The new virus from China has the world on edge because it’s a close cousin to viruses that killed hundreds in separate outbreaks. While it’s too early to tell if this latest threat will prove as deadly, health authorities are drawing on lessons from that grim past.
WHAT’S THE LINK
The new virus comes from a large family of coronaviruses, some causing nothing worse than a cold. But in late 2002, a coronavirus named SARS erupted in southern China, causing a severe pneumonia that rapidly spread to other countries. It infected more than 8,000 people and killed 774 -- and then it disappeared, thanks to public health measures.
In 2012, another coronavirus dubbed MERS began sickening people in Saudi Arabia. It’s still hanging around, causing small numbers of infections each year: The World Health Organization has counted nearly 2,500 cases of MERS in the Middle East and beyond, and more than 850 deaths.
So far, deaths from the new virus have been a small fraction of the roughly 1,300 confirmed infections, most of those cases in China.
WHERE DO THESE VIRUSES COME FROM?
SARS and MERS came from animals, and this newest virus almost certainly did, too. The first people infected visited or worked at a seafood market in the Chinese city of Wuhan.
SARS initially was traced to civet cats sold in a live animal market, but later scientists decided it probably originated in bats that infected the civets. People can catch MERS from infected camels, although again, bats likely first spread that coronavirus to camels.
That animal-to-human jump is a huge concern for all kinds of viruses. Every so often, new strains of bird flu make the jump from Asian live poultry markets to people, for example.
“These wildlife markets are a risk,” said Dr. Ian Lipkin of Columbia University, who assisted the WHO and China during the SARS outbreak and advises Saudi Arabia about MERS.
HOW SIMILAR ARE THEY?
Experts can't yet tell whether the new virus called 2019-nCoV -- it stands for “novel coronavirus” — is more like SARS or MERS.
Genetically, they’re all closely related but “they really are different viruses,” said Dr. Anthony Fauci, infectious diseases chief at the U.S. National Institutes of Health.
One indication of a virus’ danger is how easily it spreads from person to person.
Unlike SARS, “it looks like it doesn’t transmit through the air very easily and probably transmits through close contact,” said Dr. David Heymann, who headed WHO’s global response to SARS.
And while it's too soon to be sure, Heymann said the new virus appears most dangerous to older adults who have other health problems. .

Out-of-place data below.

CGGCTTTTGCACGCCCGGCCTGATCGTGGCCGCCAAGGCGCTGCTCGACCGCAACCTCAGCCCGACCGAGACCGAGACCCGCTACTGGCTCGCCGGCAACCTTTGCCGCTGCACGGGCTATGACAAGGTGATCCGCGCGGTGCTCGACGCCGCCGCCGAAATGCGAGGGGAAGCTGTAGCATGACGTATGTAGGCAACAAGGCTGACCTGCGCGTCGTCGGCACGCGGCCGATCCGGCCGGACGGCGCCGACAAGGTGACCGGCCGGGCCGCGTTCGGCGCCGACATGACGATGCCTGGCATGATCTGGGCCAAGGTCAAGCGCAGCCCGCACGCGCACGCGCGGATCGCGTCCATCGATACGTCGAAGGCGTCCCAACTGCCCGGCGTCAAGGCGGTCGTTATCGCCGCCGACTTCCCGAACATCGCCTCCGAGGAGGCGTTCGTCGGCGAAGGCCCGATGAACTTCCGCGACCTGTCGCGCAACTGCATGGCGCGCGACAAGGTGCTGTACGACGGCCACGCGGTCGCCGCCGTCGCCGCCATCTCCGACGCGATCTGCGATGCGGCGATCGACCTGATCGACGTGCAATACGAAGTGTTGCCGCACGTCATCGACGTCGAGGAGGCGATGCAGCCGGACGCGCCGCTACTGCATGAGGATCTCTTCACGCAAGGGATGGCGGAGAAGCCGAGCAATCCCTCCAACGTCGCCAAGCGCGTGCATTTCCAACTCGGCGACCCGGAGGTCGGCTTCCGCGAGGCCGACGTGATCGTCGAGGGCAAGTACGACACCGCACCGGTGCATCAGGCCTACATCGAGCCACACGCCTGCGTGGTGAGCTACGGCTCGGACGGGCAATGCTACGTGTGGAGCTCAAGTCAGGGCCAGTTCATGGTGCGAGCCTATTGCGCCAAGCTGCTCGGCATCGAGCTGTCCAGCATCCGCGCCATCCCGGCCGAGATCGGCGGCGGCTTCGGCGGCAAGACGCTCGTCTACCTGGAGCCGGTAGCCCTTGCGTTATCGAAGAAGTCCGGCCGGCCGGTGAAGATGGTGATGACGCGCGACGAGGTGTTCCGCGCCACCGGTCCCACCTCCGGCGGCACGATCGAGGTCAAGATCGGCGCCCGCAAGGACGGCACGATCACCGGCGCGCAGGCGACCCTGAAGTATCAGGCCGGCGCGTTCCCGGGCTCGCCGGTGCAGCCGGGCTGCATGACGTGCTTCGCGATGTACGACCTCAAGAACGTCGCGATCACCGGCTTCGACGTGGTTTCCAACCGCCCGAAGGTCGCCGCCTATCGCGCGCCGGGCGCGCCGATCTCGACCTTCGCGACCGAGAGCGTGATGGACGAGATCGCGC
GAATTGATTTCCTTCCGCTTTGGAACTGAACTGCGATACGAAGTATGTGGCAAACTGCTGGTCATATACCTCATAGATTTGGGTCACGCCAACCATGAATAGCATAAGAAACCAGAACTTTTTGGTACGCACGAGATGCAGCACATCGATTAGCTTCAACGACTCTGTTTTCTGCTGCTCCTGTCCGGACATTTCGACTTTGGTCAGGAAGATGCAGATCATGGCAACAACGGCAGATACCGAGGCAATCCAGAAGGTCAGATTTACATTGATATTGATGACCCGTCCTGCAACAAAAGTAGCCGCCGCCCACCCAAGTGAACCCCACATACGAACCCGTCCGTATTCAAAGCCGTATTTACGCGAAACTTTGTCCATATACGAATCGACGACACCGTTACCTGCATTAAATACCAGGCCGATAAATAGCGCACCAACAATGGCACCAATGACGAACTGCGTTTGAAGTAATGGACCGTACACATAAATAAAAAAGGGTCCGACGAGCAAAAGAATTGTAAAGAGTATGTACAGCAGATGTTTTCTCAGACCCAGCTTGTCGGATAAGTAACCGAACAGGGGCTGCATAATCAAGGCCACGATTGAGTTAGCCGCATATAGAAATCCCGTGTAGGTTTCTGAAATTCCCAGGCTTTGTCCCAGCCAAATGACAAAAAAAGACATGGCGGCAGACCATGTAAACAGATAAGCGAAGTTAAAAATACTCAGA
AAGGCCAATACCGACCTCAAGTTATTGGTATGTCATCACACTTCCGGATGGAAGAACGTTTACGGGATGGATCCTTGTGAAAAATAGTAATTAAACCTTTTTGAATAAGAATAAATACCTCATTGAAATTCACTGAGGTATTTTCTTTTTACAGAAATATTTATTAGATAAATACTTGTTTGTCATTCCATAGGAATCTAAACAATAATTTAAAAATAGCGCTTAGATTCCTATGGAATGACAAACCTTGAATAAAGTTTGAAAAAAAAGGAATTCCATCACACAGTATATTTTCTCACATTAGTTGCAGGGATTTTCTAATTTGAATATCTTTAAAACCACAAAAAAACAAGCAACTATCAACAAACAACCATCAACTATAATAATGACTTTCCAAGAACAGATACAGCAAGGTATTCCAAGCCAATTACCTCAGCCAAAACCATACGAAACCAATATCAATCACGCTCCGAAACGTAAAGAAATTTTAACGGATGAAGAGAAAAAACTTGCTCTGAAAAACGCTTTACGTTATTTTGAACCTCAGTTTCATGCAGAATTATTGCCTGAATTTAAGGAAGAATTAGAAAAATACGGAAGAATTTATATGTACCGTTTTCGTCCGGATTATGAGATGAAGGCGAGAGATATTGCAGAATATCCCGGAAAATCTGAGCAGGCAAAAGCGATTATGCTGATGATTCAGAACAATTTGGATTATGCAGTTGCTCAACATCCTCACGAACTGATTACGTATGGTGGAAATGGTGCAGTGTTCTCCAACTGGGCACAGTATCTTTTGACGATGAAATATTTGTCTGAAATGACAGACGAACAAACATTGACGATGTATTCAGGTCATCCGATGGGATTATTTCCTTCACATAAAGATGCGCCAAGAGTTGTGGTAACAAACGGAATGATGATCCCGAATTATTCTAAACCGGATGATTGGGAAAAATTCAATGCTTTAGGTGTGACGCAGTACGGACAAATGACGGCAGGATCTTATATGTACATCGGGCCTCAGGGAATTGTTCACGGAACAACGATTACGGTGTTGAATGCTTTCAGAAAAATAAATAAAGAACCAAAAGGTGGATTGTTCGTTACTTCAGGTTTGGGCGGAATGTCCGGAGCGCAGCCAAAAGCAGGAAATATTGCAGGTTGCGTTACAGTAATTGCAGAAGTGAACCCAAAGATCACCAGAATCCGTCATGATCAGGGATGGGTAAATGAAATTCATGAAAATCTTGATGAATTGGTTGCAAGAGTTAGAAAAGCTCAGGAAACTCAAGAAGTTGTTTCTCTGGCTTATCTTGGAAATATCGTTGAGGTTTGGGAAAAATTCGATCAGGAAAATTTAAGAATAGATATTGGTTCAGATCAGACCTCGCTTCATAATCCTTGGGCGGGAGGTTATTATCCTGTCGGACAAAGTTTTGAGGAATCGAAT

Complicating matters, if this new virus is fairly mild, it may be harder to stem the spread. That’s because people who aren’t sick enough to see a doctor and thus don't learn they should be isolated could keep spreading it, noted Neil Ferguson of Imperial College London, who has consulted for WHO. Nor is there any way to know yet how often people become infected but show no obvious symptoms.
"We may see more mild cases as the surveillance intensifies," WHO spokesman Tarik Jasarevic said Friday in Geneva. “So the issue is not so much really numbers that we know will go up.”
IT’S FLU SEASON IN THE NORTHERN HEMISPHERE -- HOW WILL PEOPLE KNOW THE DIFFERENCE?
Since symptoms are similar — fever, cough and in more severe cases shortness of breath or pneumonia — it’ll take a medical test to tell. There is one, but health authorities in China, the U.S. and elsewhere are working to make it more widely available.
Given that it is flu season in China, too, it's “all the more impressive that they were able to recognize this outbreak quickly,” Dr. Brian Garibaldi of Johns Hopkins University said.
Precautions that hospitals often use for flu season and for other infectious diseases should help for this, too, Garibaldi added. For example, in many U.S. hospitals people are given masks if they arrive with a fever and cough during flu season. And a legacy of the 2014 West Africa Ebola outbreak -- which also resulted in infected travelers -- is that doctors and hospitals are supposed to ask about recent foreign trips.
While there is no vaccine — or specific treatment — for SARS or MERS, Fauci said it is technically possible to create a vaccine against this new virus. NIH did develop a potential vaccine candidate for SARS. It proved safe in a small first-step study in people but never was tested further because by then, the outbreak was ending.
This time around, scientists have more of a head start. Just weeks after the first unusual pneumonias were reported, Chinese scientists mapped the genes of the viral suspect and shared them with world health authorities.
Now, NIH is among several groups working to create a vaccine for the new virus, using newer and faster technology than was available during SARS. Fauci hopes to begin first-step safety tests in about three months, but something ready for real-world use would take far longer.
The Associated Press Health and Science Department receives support from the Howard Hughes Medical Institute's Department of Science Education. The AP is solely responsible for all content.